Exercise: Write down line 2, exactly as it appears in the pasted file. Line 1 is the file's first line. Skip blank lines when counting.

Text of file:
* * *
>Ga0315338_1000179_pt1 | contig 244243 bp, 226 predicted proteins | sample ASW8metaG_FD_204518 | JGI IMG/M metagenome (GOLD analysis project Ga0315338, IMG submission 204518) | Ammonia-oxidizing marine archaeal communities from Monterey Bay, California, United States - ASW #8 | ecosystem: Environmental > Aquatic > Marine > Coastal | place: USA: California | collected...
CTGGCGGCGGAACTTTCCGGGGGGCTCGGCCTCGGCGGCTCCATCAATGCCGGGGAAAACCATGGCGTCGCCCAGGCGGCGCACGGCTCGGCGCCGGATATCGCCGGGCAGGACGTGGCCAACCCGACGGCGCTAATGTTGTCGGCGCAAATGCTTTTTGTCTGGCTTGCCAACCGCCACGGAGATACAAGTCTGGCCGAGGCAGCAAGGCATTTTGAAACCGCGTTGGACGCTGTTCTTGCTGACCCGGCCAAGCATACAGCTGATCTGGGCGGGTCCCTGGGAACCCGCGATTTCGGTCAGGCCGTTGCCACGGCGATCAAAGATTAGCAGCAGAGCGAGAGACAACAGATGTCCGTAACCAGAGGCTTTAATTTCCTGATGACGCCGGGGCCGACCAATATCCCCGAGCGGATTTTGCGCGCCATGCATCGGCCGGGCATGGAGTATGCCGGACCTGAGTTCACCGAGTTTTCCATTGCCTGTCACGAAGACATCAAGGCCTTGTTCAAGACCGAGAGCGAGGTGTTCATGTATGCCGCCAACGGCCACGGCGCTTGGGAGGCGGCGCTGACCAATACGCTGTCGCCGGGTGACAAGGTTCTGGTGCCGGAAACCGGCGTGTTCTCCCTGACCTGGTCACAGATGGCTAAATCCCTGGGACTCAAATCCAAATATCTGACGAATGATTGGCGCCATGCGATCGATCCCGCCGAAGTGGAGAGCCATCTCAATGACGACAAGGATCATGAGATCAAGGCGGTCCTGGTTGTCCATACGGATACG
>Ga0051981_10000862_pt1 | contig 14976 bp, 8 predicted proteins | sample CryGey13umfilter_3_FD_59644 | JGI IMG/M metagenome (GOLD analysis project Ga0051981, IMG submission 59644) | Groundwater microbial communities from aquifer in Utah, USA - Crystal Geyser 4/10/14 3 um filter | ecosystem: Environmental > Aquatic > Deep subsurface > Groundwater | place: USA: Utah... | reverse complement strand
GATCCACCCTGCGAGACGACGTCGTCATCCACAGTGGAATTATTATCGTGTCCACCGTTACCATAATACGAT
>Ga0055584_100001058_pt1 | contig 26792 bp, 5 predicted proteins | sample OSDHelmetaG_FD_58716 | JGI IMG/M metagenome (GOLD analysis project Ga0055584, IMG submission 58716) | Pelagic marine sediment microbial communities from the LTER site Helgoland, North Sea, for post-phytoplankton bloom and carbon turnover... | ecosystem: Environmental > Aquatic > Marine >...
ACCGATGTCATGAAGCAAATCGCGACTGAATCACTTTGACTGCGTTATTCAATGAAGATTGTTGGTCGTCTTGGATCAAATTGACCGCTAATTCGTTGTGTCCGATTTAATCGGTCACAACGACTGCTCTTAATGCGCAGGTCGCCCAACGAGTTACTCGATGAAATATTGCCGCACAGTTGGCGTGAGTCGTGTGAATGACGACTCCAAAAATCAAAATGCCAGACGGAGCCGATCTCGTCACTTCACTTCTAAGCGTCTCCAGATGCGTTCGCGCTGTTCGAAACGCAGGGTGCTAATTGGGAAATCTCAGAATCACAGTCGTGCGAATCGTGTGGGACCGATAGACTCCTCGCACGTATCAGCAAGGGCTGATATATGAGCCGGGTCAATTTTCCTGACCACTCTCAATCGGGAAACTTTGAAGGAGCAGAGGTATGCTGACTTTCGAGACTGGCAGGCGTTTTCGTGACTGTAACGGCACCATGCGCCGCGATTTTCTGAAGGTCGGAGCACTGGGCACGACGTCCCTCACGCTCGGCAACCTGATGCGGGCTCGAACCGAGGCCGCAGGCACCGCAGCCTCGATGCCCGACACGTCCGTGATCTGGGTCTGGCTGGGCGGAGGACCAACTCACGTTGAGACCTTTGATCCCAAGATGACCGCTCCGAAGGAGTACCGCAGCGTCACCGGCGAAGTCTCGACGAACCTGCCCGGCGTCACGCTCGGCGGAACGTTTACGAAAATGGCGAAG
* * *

CTGGCGGCGGAACTTTCCGGGGGGCTCGGCCTCGGCGGCTCCATCAATGCCGGGGAAAACCATGGCGTCGCCCAGGCGGCGCACGGCTCGGCGCCGGATATCGCCGGGCAGGACGTGGCCAACCCGACGGCGCTAATGTTGTCGGCGCAAATGCTTTTTGTCTGGCTTGCCAACCGCCACGGAGATACAAGTCTGGCCGAGGCAGCAAGGCATTTTGAAACCGCGTTGGACGCTGTTCTTGCTGACCCGGCCAAGCATACAGCTGATCTGGGCGGGTCCCTGGGAACCCGCGATTTCGGTCAGGCCGTTGCCACGGCGATCAAAGATTAGCAGCAGAGCGAGAGACAACAGATGTCCGTAACCAGAGGCTTTAATTTCCTGATGACGCCGGGGCCGACCAATATCCCCGAGCGGATTTTGCGCGCCATGCATCGGCCGGGCATGGAGTATGCCGGACCTGAGTTCACCGAGTTTTCCATTGCCTGTCACGAAGACATCAAGGCCTTGTTCAAGACCGAGAGCGAGGTGTTCATGTATGCCGCCAACGGCCACGGCGCTTGGGAGGCGGCGCTGACCAATACGCTGTCGCCGGGTGACAAGGTTCTGGTGCCGGAAACCGGCGTGTTCTCCCTGACCTGGTCACAGATGGCTAAATCCCTGGGACTCAAATCCAAATATCTGACGAATGATTGGCGCCATGCGATCGATCCCGCCGAAGTGGAGAGCCATCTCAATGACGACAAGGATCATGAGATCAAGGCGGTCCTGGTTGTCCATACGGATACG